Independent auto repair shops are angry at manufacturers and are taking their ire to Salem.

Their issue is the increased computerization of automobile controls. Not so long ago, any competent mechanic could raise a car hood, diagnose a problem, and make the necessary adjustments.

But today's cars contain a dizzying array of computerized functions—some vehicles may include 20 computers—and independent operators say the manufacturers are refusing to share the codes that would allow them to work on the cars.

The economic impact of refusing to share the codes is billions of dollars in repair work going to auto dealers rather than independent repair shops. Independent dealers peg the size of the national "after-market" of spending on autos after they're bought at $267 billion. Oregon's share of that business is estimated at $3.5 billion.

Barbara Crest, executive director of the Northwest Automotive Trades Association, says her group has been meeting with lawmakers to introduce the concept of computer codes being transferred to vehicle owners, rather than remaining the property of manufacturers.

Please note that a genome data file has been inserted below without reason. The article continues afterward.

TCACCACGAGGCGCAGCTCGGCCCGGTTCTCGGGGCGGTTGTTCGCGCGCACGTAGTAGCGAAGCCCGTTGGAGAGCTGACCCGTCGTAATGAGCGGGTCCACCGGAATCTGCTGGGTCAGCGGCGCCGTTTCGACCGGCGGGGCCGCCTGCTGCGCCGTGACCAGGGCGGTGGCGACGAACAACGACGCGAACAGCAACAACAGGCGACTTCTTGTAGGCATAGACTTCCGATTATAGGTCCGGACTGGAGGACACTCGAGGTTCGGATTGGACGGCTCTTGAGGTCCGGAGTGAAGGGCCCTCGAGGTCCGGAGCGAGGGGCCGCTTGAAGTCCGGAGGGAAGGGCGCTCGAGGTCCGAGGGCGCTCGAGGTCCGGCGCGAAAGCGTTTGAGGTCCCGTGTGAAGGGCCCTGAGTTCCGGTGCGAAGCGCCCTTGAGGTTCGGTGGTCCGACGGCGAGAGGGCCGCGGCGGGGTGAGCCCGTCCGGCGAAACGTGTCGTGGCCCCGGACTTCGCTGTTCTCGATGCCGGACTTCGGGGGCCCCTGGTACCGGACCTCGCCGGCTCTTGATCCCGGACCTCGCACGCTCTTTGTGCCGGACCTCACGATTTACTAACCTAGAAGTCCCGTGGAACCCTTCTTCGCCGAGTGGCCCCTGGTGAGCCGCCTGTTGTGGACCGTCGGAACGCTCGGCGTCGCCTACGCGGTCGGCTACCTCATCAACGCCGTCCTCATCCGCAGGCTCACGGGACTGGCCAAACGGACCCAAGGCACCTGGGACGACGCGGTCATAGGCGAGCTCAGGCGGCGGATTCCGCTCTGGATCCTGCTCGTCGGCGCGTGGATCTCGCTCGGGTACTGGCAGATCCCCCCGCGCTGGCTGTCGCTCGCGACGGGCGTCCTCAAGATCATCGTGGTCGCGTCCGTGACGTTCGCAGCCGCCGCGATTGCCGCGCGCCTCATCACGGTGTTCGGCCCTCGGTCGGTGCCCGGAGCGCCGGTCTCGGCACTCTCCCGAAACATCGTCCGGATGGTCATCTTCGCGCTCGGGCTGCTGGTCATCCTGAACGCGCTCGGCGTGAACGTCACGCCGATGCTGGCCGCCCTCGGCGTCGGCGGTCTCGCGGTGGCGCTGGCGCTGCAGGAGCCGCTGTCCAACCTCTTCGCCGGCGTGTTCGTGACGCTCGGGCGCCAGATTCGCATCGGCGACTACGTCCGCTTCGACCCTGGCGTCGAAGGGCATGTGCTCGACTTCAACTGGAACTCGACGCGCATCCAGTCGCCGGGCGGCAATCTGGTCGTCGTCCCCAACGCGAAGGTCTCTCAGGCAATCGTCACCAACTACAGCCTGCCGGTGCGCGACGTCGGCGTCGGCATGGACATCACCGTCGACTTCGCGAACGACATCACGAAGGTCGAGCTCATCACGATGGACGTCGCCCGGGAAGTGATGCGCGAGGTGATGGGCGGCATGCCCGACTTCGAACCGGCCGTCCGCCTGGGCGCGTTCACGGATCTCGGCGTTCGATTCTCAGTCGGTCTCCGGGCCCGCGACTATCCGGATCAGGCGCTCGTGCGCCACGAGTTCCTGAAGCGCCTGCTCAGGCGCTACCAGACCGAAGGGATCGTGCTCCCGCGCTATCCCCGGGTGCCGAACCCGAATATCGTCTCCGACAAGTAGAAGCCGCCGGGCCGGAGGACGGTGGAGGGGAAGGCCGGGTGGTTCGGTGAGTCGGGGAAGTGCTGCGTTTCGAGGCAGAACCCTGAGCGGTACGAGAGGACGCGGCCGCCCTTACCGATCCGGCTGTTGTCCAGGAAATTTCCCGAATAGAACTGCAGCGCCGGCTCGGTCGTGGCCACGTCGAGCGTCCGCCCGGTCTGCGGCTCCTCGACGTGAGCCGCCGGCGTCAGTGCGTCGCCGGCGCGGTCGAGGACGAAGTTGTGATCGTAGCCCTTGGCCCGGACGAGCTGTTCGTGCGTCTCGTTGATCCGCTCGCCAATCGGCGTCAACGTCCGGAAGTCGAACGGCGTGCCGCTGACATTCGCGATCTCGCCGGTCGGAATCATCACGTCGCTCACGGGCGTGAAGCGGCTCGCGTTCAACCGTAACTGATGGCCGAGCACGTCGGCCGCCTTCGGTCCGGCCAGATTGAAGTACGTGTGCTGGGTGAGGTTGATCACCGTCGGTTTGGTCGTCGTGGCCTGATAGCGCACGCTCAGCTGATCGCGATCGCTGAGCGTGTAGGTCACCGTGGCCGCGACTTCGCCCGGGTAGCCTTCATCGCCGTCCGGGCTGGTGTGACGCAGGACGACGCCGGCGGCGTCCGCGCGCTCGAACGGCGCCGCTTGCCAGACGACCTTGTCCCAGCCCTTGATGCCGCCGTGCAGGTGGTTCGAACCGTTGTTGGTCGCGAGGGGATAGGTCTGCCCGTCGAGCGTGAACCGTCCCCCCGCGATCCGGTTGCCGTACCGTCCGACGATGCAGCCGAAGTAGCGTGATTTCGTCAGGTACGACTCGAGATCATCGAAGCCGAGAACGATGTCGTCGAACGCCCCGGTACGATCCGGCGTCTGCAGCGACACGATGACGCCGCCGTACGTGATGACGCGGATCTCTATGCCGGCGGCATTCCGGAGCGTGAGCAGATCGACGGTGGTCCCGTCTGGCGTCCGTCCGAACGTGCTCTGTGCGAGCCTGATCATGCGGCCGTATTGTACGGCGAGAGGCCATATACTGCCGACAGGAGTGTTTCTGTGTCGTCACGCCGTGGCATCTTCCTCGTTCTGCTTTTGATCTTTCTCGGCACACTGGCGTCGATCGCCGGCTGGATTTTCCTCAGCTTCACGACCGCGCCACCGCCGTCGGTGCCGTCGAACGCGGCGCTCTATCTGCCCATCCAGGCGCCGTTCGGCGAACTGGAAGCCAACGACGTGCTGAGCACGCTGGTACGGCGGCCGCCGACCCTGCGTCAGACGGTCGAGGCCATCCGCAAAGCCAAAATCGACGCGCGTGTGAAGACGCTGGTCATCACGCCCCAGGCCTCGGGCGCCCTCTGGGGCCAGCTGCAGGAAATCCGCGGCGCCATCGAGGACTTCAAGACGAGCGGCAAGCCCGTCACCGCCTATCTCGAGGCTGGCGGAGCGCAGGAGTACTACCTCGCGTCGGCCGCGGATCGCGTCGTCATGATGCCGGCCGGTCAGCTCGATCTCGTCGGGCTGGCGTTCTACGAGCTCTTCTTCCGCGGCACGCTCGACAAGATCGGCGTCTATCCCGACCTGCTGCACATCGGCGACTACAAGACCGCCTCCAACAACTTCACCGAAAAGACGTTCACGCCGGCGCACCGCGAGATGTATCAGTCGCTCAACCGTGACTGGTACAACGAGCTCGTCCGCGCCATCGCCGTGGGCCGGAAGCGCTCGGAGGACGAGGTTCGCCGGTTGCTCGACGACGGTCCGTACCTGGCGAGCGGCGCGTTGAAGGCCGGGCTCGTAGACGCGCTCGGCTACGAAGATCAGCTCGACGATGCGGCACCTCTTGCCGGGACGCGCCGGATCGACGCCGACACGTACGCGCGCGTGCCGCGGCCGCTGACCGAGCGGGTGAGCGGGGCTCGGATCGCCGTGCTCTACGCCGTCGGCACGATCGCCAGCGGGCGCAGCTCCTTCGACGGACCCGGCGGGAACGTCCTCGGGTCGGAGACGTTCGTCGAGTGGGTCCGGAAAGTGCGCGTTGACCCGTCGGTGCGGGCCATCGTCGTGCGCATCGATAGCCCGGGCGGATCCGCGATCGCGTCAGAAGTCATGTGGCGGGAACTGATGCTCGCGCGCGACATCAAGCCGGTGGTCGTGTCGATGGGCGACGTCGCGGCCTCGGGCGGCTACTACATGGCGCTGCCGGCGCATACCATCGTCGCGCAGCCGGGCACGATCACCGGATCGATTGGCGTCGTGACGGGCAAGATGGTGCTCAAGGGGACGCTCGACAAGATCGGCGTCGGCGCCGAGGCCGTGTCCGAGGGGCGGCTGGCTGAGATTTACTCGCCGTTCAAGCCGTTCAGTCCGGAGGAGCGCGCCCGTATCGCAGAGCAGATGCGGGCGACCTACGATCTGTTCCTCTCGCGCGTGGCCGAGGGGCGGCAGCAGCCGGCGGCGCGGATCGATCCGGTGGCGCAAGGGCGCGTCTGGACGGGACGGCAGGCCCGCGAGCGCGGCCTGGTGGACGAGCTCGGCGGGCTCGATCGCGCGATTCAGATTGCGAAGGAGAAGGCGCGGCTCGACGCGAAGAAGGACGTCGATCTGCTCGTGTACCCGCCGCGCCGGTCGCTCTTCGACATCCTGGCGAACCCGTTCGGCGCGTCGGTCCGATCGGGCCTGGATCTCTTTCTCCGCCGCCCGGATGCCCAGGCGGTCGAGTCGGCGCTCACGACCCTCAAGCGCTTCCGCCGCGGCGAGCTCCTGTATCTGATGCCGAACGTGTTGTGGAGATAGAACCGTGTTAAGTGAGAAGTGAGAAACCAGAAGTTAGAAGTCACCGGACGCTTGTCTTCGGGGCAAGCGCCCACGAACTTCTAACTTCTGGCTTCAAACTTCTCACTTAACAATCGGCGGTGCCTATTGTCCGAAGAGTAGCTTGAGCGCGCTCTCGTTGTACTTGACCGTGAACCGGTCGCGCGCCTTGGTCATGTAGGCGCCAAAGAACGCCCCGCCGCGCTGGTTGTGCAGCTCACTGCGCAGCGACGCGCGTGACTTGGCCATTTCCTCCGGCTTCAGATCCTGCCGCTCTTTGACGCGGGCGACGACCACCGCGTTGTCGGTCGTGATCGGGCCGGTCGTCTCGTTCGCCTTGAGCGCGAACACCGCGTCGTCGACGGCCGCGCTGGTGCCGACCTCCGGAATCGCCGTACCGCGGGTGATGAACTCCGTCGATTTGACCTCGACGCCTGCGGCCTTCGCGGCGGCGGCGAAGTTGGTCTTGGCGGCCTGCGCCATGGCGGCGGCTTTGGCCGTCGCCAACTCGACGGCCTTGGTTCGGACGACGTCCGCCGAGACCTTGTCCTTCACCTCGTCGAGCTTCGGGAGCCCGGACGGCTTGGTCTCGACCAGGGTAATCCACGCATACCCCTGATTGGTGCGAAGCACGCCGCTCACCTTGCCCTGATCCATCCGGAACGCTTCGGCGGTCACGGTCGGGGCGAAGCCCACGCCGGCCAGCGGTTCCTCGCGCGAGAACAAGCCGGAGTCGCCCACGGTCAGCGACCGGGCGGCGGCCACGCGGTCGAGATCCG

The issue is national and the independent repair shops make their case here. Crest says independent shops have introduced legislation in other states, primarily on the East Coast, but have not yet succeeded in getting new laws passed.

Crest says manufacturers lease code information to independent repair shops but that does not always happen in a timely fashion. And she says the information shared is not always complete. The result she says is inconvenience and extra cost for vehicle owners. 

"It's a consumer issue," says Crest. "We're not talking about warranties or anything like that."